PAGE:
Tom Avery enjoys women to excess.
First, there is the abundance of mothers who tended to his care. Twenty-seven, to be exact. Oh, sure, only one actually gave birth to him, but he is a true product of getting raised by a village. Prior to turning forty, he went through three wives. Ever the optimist, he knows there will be a fourth.
Fellow Winnipegian Fay McLeod isn’t even sure she knows how to love, much less do so in such a hyperbolic state as Tom. What she does know, most resolutely, is that the man she has dated and lived with and been partnered to for five years – with whom she owns a condo – is not someone she wants to live with any longer. Their relationship has run its course, and Fay wants to end it.
Despite having quite a few friends in common, Tom and Fay have not met. He, a midnight disc jockey, frequents singles meetings, ostensibly because he knows his judgment in selecting the future Mrs. Tom needs some tweaking, but actually as a way to meet women. She is a folklorist who specializes in studying mermaids. They may know the same people, but their paths do not cross.
But of course they eventually do. Tom is immediately smitten and is determined to express his love and passion. Fay, completely unaccustomed to such a quick rush of intense feelings, is relieved to be headed to Europe for research; she wants to take advantage of this time to make sense of how she feels. When she receives a passionate love letter from Tom, she wonders if she loves him too.
Fay eventually returns home, and she and Tom begin to discover, appraise, create, and revise their relationship. Theirs truly is a case of opposites attracting, and it frightens Fay, much more than it does Tom. After all, he’s already had three wives and nearly thirty mothers. He greedily and eagerly embraces the optimism of love, whereas Fay’s reticence and fear convince her that love – whatever that may be – is temporal at best. Is she practical or fatalistic? Is Tom naive or addicted to the rush?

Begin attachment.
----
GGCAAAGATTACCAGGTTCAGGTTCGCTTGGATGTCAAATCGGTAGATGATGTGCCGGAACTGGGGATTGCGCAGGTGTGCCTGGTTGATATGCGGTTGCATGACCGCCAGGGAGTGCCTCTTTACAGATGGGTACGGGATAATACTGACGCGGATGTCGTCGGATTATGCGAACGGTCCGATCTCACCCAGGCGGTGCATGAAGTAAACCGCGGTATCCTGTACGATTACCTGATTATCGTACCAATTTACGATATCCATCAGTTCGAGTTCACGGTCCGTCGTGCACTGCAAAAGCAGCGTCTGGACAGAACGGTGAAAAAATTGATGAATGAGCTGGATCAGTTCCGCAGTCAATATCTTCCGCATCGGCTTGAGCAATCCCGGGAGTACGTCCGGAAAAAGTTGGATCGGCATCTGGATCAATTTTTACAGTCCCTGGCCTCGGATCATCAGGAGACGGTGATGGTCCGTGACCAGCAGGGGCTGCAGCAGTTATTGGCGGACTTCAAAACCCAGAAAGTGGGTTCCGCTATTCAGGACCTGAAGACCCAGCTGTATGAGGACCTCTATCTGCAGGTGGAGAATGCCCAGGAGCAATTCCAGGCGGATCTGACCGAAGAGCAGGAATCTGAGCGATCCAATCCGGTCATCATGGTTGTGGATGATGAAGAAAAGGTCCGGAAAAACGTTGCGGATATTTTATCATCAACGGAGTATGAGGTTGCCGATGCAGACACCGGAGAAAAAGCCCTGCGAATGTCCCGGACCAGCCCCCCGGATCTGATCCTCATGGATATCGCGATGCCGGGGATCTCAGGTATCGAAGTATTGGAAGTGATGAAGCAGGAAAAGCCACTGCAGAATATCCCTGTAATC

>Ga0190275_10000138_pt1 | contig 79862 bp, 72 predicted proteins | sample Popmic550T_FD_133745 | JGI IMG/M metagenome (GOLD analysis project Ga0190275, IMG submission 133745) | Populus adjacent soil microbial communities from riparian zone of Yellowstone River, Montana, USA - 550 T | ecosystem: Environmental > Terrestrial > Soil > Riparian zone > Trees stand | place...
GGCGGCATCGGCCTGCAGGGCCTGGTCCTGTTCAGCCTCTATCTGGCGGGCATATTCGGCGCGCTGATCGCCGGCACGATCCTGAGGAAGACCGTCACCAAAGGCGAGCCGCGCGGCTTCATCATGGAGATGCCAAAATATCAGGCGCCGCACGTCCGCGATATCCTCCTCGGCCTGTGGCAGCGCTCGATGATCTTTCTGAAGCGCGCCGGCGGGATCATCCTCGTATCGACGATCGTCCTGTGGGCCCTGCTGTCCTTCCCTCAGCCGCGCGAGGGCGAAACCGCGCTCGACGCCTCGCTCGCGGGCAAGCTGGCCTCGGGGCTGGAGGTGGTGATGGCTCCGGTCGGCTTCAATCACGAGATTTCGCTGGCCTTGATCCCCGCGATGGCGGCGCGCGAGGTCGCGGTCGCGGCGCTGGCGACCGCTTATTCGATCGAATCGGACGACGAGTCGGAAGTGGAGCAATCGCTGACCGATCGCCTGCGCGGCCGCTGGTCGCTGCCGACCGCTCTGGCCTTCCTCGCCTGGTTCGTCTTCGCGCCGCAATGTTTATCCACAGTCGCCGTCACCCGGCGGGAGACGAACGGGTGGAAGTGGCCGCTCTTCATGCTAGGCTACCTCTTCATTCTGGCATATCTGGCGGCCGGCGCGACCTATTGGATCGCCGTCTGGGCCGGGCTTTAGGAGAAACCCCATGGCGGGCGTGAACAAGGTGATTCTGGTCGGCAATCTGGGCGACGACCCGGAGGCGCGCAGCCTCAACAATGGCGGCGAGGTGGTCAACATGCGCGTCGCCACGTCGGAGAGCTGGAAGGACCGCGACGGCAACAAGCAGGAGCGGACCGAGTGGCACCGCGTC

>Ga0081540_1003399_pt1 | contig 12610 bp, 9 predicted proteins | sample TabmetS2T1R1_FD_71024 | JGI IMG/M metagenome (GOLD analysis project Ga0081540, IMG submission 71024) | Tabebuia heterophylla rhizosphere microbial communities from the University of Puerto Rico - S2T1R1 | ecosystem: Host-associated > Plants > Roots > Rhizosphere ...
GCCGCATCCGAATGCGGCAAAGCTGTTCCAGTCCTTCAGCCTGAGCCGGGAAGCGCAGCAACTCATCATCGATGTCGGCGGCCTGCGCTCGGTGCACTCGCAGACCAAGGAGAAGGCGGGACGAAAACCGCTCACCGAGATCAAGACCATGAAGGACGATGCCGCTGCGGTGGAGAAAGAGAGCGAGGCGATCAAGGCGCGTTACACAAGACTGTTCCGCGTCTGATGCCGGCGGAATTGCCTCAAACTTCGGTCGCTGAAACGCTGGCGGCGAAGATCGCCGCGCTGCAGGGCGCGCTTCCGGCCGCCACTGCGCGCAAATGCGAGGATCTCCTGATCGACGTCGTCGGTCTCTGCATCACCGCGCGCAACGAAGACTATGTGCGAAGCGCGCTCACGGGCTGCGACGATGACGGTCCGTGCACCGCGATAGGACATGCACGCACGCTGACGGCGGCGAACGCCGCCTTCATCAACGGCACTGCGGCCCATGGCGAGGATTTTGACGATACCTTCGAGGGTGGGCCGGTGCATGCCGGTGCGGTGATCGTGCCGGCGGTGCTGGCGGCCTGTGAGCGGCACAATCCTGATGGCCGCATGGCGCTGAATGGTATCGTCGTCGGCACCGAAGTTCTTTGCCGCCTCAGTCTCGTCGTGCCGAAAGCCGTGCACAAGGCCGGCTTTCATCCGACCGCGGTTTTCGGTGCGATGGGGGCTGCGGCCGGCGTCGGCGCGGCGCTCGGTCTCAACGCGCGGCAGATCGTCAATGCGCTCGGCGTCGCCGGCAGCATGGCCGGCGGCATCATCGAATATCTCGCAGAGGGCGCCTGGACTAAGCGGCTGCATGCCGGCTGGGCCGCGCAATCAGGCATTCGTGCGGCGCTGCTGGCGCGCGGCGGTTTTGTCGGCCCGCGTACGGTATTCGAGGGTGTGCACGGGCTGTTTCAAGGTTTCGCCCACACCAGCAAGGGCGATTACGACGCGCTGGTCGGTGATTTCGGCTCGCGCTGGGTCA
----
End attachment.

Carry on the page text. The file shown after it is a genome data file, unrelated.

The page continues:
Carol Shields approaches these questions by making us slowly fall in love with Tom and Fay. He’s like an overgrown puppy, so full of enthusiasm and affection that you can see why he’s maintained good relationships with his exes (for the most part). His feelings for Fay are genuine and not at all something he wishes to hide or tamper down. It’s love! Real love! So what’s life all about if not feeling love and sharing love and giving love and making love? Fay would respond that life is for living in moderation, and where love is concerned, one must approach with skepticism and realism. They call it “falling” in love for a reason, Fay believes, because eventually you hit the ground and it all ends. She is more difficult to like than Tom, but yet her temperance is appealing. We understand her, even though we wish we were more enthusiastic like Tom.
The Republic of Love, then, is not a dictatorship. It’s a democracy, wherein each of us lives with our own definitions, constructs, and appreciations of love, where we are free to express and experience our feelings, even when others don’t share them. Can Fay and Tom find their way together? Can he soothe her fears while she moderates his exuberance?
Read and find out. You won’t regret it.